New research shows that loss of a group of pollinators doesn't always have a predictable decline in pollination success.
Certainly, it would be bad news for plants like orchids that have very specific relationships with specific species of bee. But would if be bad for all plants? Someone’s done an experiment and like most real-world science it turns out the answer is a bit more complicated than that.
The experiment is written up in “Pollination success following loss of a frequent pollinator: the role of compensatory visitation by other effective pollinators” by Hallet et al. They’ve looked at milkweed, Asclepias verticillata, and they stopped bumble bees from pollinating it to see what happens. The method they used was a mix of careful planning and bloody-mindedness.
The planning was in how the plots were prepared. There were six populations and at each site, four plots. The plots were tended to make sure only the milkweed was flowering. They were also weeded to make sure that there was the same density of plants in each spot.
The plots were caged to prevent pollinators getting to the flowers. They were then opened up, so insects could visit between 0930 and 1530 local time. Bumblebees don’t actually work in shifts, but they need warm muscles to fly, so they’re most active during the warmest part of the day. They could be expected to be around as usual because they didn’t know what was going to hit them.
What hit them was a 1.2m white fiberglass rod, which the experimenters used to gently tap bees. The bees were then put off eating at the milkweed, much like anyone would be put off eating at a fast food place if the management starting gently tapping them with a rod when they approached a table. It sounds like a quite a task.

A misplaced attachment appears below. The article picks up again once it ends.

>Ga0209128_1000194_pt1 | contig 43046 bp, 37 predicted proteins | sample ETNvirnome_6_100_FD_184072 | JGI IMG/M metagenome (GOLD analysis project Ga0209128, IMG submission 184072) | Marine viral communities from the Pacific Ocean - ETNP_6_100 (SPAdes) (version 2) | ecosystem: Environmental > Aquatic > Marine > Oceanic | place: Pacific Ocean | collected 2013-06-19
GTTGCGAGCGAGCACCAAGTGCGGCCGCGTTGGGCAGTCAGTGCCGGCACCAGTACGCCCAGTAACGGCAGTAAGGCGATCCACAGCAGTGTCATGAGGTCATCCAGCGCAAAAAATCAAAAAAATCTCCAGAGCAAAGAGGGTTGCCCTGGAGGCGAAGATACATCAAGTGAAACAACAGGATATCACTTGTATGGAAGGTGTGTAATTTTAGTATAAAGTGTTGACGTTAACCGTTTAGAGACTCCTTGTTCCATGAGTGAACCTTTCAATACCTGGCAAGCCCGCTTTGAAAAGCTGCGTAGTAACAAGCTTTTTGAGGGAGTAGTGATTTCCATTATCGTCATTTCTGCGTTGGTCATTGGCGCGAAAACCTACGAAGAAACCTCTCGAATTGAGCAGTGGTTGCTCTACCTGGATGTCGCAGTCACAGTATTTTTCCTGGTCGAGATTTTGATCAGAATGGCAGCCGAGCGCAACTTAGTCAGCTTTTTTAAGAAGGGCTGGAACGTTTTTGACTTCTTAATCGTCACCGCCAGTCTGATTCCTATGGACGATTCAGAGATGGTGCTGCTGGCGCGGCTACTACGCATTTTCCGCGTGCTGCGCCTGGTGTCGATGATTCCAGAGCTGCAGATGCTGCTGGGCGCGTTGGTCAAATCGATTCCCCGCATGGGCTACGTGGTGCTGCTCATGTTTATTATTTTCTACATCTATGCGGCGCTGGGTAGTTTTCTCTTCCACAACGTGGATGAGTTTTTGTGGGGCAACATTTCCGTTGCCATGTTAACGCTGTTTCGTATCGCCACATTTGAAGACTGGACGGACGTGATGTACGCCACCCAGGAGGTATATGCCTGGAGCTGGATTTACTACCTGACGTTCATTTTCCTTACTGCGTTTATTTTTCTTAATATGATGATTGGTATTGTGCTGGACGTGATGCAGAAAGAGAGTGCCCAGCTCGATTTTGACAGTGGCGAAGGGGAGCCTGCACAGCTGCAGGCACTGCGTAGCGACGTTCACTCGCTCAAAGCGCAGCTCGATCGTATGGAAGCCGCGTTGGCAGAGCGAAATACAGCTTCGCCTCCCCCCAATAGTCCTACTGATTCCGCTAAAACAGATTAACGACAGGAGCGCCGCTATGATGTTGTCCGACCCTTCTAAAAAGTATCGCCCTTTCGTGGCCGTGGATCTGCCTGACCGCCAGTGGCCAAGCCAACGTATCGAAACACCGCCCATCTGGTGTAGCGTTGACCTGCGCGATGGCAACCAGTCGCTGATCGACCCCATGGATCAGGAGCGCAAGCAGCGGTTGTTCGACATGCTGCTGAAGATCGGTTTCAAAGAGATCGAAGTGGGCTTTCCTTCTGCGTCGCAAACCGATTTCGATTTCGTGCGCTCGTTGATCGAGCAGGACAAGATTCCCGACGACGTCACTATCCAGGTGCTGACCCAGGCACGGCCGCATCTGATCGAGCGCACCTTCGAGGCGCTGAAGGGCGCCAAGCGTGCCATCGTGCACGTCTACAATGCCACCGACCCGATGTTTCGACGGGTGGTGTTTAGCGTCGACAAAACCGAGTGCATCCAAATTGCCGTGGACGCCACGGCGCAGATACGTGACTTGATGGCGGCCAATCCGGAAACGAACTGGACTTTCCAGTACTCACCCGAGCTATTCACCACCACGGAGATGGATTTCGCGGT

They then looked to see if the milkweeds got any other pollinators. A. verticillata is a good plant to experiment on for this, as it’s self-incompatible. So if pollination happened, it had to be through a non-bumblebee pollinator.a is a good plant to experiment on for this, as it’s self-incompatible. So if pollination happened, it had to be through a non-bumblebee pollinator.
What they found was that other pollinators visited the flowers, in particular Polistes wasps. Not only that, but the wasps were as good at pollinating the plants in the bee-free plots as the bumblebees were in the control plots.
The results don’t mean we should all go mad with 1.2m white fiberglass rods of our own. There are some things to investigate. For example, the wasps visited more in plots with a large milkweed population. In the longer term would that be a hint at problems for smaller populations? It would also mean a shift in pollinators and that might have more implications elsewhere in the food chain. It might also mean that loss of a pollinator could affect flora in strikingly different ways, with some plants being much better at recruiting replacement pollinators than others.
You can read the research free at AoB PLANTS.
Hallett, A. C., Mitchell, R. J., Chamberlain, E. R., & Karron, J. D. (2017). Pollination success following loss of a frequent pollinator: the role of compensatory visitation by other effective pollinators. AoB PLANTS, 9(3). https://doi.org/10.1093/aobpla/plx020